Asfour’s Fulbright, which runs from this August to the following July, is an ETA, or English teaching assistantship. She will teach English in Jordan for 20 hours a week at a place to be determined. She also will start a community outreach project teaching students the global need for recycling and products suitable for daily recycling. Asfour then will show students how to replicate the project in their homes, which hopefully will lead to a community campaign to increase recycling.
“I wanted to do something different,” Asfour says. “I wanted my application to stand out, to have something the committee hadn’t seen before.”
All the while, she will be gathering expertise and experience on reaching women still living oppressed and second-class lives in the 21st century. Her ambition is to work with the United Nations Entity for Gender Equality and the Empowerment of Women. Improving her already fluent Arabic is one goal. But immersing herself in the Middle Eastern culture will give her the chance to understand and break down the cultural stereotypes so many women still work through every day.
“The Fulbright will give me the opportunity to live in another country and understand some of the struggles women face, but also, it will allow me to break down the stereotypes Americans have of the Middle East,” Asfour explains. “With this, I can help empower women in the areas that they need.
“Having that cultural understanding is a crucial first step.”
Asfour graduated from UB this May with a dual major in political science and global gender studies. She also received UB’s Student Affairs Senior Leadership Award, a distinction given to a senior student from the graduating class who demonstrates leadership skills through multiple activities on campus. She was chosen for the award by Dennis Black, vice president for university life and services.
“I want people to know that I make mistakes, too,” she says. “I don’t always get things on the first try. I’ve had rejections and failures, but that’s all a part of learning and growing. It’s a way to perfect your areas of weakness.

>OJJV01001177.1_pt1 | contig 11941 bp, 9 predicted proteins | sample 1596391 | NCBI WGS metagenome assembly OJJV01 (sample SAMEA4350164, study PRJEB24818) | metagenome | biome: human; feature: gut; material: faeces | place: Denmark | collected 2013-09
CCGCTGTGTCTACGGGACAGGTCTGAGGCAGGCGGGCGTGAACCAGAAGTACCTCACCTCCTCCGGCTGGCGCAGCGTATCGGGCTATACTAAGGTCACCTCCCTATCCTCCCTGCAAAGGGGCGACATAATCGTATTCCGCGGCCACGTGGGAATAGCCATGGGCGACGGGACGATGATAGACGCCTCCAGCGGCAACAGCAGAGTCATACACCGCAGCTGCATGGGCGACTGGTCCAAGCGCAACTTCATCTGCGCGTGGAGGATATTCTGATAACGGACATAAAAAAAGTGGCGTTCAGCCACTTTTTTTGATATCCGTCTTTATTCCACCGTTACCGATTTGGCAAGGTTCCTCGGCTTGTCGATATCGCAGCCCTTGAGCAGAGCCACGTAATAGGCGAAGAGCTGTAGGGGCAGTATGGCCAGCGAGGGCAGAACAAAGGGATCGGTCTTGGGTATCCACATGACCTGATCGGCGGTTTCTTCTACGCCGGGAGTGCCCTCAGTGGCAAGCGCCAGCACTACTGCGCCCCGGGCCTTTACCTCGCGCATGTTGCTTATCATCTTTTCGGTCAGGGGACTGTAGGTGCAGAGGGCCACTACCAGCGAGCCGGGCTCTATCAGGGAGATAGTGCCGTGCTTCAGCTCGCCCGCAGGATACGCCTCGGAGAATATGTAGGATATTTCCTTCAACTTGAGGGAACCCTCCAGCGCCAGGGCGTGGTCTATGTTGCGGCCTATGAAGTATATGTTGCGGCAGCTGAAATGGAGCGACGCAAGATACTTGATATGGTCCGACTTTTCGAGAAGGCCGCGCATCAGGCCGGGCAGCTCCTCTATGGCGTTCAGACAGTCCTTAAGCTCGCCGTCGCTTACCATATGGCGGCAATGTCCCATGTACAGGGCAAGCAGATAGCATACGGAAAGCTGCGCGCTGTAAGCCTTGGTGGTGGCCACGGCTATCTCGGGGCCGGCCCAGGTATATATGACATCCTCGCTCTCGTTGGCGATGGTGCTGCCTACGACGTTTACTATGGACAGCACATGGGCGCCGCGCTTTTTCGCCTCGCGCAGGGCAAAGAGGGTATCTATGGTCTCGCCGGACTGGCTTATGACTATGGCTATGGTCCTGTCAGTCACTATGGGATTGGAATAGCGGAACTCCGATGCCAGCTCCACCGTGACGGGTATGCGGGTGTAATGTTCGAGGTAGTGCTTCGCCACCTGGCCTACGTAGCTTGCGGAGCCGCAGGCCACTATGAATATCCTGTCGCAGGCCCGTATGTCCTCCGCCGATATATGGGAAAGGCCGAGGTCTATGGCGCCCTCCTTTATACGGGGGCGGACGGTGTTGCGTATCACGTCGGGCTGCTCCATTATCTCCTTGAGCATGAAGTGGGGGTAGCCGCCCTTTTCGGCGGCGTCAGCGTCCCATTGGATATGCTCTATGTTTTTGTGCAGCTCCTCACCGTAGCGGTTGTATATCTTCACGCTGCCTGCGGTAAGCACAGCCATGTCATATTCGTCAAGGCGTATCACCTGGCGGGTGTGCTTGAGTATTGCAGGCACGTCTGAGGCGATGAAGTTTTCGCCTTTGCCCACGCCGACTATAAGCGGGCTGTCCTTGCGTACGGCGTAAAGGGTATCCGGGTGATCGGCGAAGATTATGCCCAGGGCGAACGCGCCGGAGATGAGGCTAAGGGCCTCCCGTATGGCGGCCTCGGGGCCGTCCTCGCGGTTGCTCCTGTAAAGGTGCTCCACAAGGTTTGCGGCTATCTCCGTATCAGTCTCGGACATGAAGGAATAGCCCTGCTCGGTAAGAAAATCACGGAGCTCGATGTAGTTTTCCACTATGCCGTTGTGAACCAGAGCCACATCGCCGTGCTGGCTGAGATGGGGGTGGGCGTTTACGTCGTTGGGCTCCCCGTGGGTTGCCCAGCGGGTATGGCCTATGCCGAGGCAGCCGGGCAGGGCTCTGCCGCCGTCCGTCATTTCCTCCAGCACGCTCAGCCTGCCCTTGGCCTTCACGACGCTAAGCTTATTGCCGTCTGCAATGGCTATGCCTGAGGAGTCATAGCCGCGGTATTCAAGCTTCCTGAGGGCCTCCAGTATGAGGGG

“I want people to know that I was never handed anything in life. It’s a slightly different life being a daughter of immigrants. I had to work for what I wanted. I was determined to succeed, and success to me is education. I want others to know that my humble background is what brought me to the place where I am. Anyone in a tough situation must know that they can achieve their goals as well, as long as they have the passion and motivation to do so.”
Asfour also is co-founder and president of the UB chapter of Girl Effect, a nationwide organization that promotes adolescent female education in Third World countries in hopes of eliminating poverty. The research is clear and conclusive, Asfour says.
“Educating girls ensures strides toward prosperity,” she wrote in her Fulbright application. “Educated mothers not only educate their sons, but their daughters as well, thus leading to a new cycle of prosperity that will be bequeathed from generation to generation.”
And given her focus on gender studies, the fact that all UB’s Fulbright winners — who include Abigail LaPlaca and Anna Porter — and Boren Scholarship winner Casey Rothberg are all female is not lost on Asfour.
“Oh, I’ve noticed,” says Asfour. “I study gender issues. I recognize things like that. It’s an affirmation that women are capable of holding such positions. These are opportunities that will help advance our career goals.”
After her Fulbright, Asfour has plans to attend Georgetown’s School of Foreign Service, where she will continue to concentrate her efforts on women and gender through a master’s degree in contemporary Arab studies.